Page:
Effects of peer comparisons on low-promotability tasks: Evidence from a university field experiment
Sofia Villas-Boas (),
Rebecca Taylor () and
Journal of Economic Behavior & Organization, 2019, vol. 158, issue C, 351-366
Governance—the way rules are set and implemented—in many institutions is sustained through the service of groups of individuals, performing low-promotability tasks. For instance, the success of not-for-profit professional societies, civic organizations, and public universities depends on the willingness of members and employees to serve in governance. Typically service is requested by annual calls to serve. We implement and analyze a field experiment at a large public university using a randomized experimental design, to investigate whether responses to calls to serve are affected by revealing a department’s service rankings among its peer departments. We find that revealing a service ranking in the lowest quartile leads to significantly higher response rates than disclosing a median and higher-than-median ranking. Second, beyond informing department heads of their departments’ service rank, directly informing individual faculty members does not have an additional effect on response rates. Third, we show that the treatment effects in the lowest serving quartile are driven by female faculty responses, even though female faculty members were no more likely than their male peers to respond to serve before the experiment. If taking on such tasks is detrimental to promotion, while important for the overall institution, this has implications for the faculty careers of women and men. We discuss potential mechanisms behind the results; formally testing these mechanisms is an area for future research.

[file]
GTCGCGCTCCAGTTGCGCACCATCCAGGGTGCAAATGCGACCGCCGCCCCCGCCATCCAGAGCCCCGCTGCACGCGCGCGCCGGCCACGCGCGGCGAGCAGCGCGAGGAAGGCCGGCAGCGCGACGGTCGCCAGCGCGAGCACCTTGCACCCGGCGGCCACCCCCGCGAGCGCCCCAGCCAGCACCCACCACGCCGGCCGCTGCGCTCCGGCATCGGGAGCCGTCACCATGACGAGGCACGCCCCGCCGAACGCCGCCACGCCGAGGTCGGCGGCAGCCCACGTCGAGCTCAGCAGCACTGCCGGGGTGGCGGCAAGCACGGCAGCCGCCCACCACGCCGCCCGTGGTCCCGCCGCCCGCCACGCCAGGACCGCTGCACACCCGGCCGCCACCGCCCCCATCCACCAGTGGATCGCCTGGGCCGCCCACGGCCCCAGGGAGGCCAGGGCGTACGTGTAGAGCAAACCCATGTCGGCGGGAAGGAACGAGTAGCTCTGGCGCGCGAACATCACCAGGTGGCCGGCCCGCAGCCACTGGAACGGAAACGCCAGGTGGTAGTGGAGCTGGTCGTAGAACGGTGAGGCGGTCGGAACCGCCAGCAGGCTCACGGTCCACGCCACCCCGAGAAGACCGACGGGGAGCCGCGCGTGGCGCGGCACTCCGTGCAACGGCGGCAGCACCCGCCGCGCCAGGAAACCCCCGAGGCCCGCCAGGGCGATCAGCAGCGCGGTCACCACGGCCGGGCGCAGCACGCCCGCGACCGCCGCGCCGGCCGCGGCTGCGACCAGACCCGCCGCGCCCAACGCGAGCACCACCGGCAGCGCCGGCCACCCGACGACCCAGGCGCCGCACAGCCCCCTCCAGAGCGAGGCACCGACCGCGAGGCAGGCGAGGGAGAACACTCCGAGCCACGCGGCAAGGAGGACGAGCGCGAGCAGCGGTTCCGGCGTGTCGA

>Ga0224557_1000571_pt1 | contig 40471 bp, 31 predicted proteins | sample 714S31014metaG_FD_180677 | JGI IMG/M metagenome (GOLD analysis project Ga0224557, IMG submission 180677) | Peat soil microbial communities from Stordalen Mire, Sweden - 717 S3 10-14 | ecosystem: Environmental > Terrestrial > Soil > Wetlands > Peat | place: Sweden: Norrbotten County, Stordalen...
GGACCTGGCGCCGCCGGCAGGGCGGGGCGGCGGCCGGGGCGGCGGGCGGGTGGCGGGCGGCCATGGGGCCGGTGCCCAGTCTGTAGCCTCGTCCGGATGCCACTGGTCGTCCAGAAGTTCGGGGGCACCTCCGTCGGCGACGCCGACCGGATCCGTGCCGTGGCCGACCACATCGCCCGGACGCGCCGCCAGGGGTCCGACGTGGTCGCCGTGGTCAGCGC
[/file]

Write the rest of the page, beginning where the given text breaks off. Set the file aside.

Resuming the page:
Keywords: Field experiment; Social comparison; Calls to service; Low-promotability tasks; Gender differences (search for similar items in EconPapers)
JEL-codes: D64 C93 H41 D71 D03 (search for similar items in EconPapers)
References: View references in EconPapers View complete reference list from CitEc
Citations: Track citations by RSS feed
Downloads: (external link)
Full text for ScienceDirect subscribers only
This item may be available elsewhere in EconPapers: Search for items with the same title.
Export reference: BibTeX
RIS (EndNote, ProCite, RefMan)
Persistent link: https://EconPapers.repec.org/RePEc:eee:jeborg:v:158:y:2019:i:c:p:351-366
Access Statistics for this article
Journal of Economic Behavior & Organization is currently edited by Neilson, William Stuart
More articles in Journal of Economic Behavior & Organization from Elsevier
Bibliographic data for series maintained by Dana Niculescu ().